Mark/John: And kind of on that note, is this an album -- I'm talking about Chinese Democracy, of course -- that you think needs to be enjoyed like in its entirety? You need to listen to all the songs kind of flowing together, or is it a song where you can kind of just pick out one song here and there and listen to it? Is it important to listen to it as a entire concept?

Chris: It's hard for me to judge that because I'm too far inside of it to be objective like that. You know, to hear it as a whole, I wouldn't think you have to. I think you could drop the needle anywhere on the record and find something, you know, really interesting. You know, it'll take a while for people to absorb it because it's very rich. There's a lot of information to deal with. It's not a record that's monochrome, it sounds like the same, you know, the band is just playing a set, it's, you know, it fuses a lot of different elements together and that's what Axl's, you know, that's his expertise. He has this kind of collage-like ability to to bring things together that you wouldn't have thought cool.

Mark/John: Cool. You mentioned drop the needle and I actually bought the vinyl, or pre-ordered the vinyl on BestBuy.com, so you will be able to get this on vinyl, guys, for all you guys who like actual records like me. So pretty exciting stuff.

Chris: Quite important to... buy vinyl, get the vinyl version because you're getting high resolution. Mp3s are quite, you know, if you get an mp3 it's 90% of the data is lost, to people who don't understand that compression scheme. So if you can't get the vinyl...because it's astounding.

Mark/John: Now Chris, I'm gonna kind of pre-answer this question and I will say the answer I'm sure is yes, but how hard was it and was it hard to decide out of all the material that you worked on for the album, was it hard to decide which songs were going to be on the final album? And is there anything that you wish that was on it that isn't on it, that you might be saving for the future?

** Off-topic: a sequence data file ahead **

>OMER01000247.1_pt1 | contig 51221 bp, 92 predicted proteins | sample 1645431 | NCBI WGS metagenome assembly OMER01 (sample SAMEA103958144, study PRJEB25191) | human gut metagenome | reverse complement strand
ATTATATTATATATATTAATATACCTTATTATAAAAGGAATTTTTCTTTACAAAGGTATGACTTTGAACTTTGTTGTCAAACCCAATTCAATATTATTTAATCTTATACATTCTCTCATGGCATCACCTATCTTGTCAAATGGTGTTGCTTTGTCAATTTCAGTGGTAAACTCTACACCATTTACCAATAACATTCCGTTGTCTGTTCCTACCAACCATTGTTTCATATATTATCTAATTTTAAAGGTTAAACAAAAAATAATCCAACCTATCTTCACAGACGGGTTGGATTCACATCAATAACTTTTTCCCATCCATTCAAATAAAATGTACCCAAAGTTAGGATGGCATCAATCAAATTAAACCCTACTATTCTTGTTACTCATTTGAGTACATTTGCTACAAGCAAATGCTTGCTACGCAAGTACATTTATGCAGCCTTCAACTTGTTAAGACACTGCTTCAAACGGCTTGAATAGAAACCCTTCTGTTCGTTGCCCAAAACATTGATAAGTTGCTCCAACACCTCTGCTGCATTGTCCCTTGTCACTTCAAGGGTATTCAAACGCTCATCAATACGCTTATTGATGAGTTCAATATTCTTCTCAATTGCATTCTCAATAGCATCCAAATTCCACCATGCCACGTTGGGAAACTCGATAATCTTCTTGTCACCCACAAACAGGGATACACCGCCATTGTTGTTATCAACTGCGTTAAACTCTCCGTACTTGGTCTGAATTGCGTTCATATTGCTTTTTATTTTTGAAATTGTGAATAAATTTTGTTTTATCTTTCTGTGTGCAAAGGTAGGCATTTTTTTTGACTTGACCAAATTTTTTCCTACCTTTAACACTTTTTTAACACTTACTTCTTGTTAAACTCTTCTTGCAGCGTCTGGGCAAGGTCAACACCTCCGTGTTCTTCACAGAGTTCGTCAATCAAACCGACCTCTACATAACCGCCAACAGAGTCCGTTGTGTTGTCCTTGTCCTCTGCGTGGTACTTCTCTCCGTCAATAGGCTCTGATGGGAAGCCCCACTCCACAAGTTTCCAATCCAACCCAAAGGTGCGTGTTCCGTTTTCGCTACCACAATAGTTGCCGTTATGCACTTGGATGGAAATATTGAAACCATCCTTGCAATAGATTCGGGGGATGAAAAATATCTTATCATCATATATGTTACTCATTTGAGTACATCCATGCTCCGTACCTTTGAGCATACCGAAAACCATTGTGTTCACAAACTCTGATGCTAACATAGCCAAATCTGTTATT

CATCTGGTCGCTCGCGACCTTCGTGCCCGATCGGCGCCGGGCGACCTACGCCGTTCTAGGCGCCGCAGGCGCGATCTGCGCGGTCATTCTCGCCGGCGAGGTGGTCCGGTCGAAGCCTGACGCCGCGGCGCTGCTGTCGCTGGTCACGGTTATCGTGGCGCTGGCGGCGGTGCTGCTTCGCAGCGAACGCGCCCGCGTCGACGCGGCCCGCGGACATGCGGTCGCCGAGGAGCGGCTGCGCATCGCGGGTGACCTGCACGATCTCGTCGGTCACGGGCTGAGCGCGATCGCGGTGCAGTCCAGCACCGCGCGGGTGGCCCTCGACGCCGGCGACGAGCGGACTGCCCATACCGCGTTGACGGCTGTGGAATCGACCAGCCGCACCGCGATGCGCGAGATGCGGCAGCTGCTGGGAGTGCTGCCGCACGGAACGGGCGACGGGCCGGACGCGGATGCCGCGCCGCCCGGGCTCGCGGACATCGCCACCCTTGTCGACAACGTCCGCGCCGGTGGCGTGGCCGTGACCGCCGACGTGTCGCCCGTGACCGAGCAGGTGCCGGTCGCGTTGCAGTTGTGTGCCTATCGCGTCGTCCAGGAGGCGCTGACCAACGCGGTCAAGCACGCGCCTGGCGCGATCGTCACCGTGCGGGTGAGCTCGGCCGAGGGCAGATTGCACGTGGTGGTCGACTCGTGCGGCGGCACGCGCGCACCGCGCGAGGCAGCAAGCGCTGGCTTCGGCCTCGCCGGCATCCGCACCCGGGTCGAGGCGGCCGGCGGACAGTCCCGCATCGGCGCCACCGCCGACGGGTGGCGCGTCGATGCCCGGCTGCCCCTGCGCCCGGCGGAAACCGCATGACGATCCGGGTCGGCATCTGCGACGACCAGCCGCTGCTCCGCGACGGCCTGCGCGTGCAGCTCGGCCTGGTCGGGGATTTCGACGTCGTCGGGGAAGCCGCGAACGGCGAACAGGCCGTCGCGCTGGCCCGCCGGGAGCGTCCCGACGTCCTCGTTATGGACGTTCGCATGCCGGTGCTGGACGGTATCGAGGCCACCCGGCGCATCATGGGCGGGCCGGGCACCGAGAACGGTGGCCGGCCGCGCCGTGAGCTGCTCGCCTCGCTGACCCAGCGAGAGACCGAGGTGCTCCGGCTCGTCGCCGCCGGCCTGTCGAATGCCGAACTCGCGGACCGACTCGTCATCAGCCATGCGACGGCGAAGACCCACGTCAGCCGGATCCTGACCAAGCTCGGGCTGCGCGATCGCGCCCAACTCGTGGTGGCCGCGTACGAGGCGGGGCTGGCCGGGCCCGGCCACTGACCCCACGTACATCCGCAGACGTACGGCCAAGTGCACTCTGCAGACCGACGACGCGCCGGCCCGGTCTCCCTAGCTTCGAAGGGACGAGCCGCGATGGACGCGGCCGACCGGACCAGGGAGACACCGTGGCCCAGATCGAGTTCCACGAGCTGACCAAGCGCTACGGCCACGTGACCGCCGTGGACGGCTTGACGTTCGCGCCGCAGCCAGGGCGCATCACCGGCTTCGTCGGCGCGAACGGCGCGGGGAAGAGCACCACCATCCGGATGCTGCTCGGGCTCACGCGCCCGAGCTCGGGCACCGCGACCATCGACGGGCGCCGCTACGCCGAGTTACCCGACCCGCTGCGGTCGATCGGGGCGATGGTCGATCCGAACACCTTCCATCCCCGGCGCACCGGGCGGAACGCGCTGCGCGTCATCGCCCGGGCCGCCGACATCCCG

Chris: Yeah, there's a whole wealth of material. I mean 10 years, just hundreds and hundreds of songs, ideas and stuff, and it was really hard to conceptualize down to what would work together and that was Axl's thing, he made that part happen and, you know, to this day we're still working on what's coming up next, and, you know, pushing forward with things. You know, the Chinese thing, okay cool, it's done, let's move on to the next thing. And it's just moving upwards and his spirit is to just always, you know, to express himself he hasn't had to go back to 1987 or whatever yet, you know, for nostalgia's sake, but he very well could.

Mark/John: And how does it feel after all these years of, you know, the press talking about the record, that we finally have a real release date and really only just a few weeks away at this point? How did it feel to hear that the release date was finally final?

Chris: Weird and shocking.

[laughter]

Chris: It still is weird. [?] I can't describe it, really, but I'm happy because now people are getting an idea, you know, because they would just continually bash us in the press, as they love to do, because we're, you know... Guns is just such a popular band. But the the end result is, we knew what we had, very confident about it, and it's something unique, I think people once they can sink their teeth into it and get an understanding of it, it will have been worth it.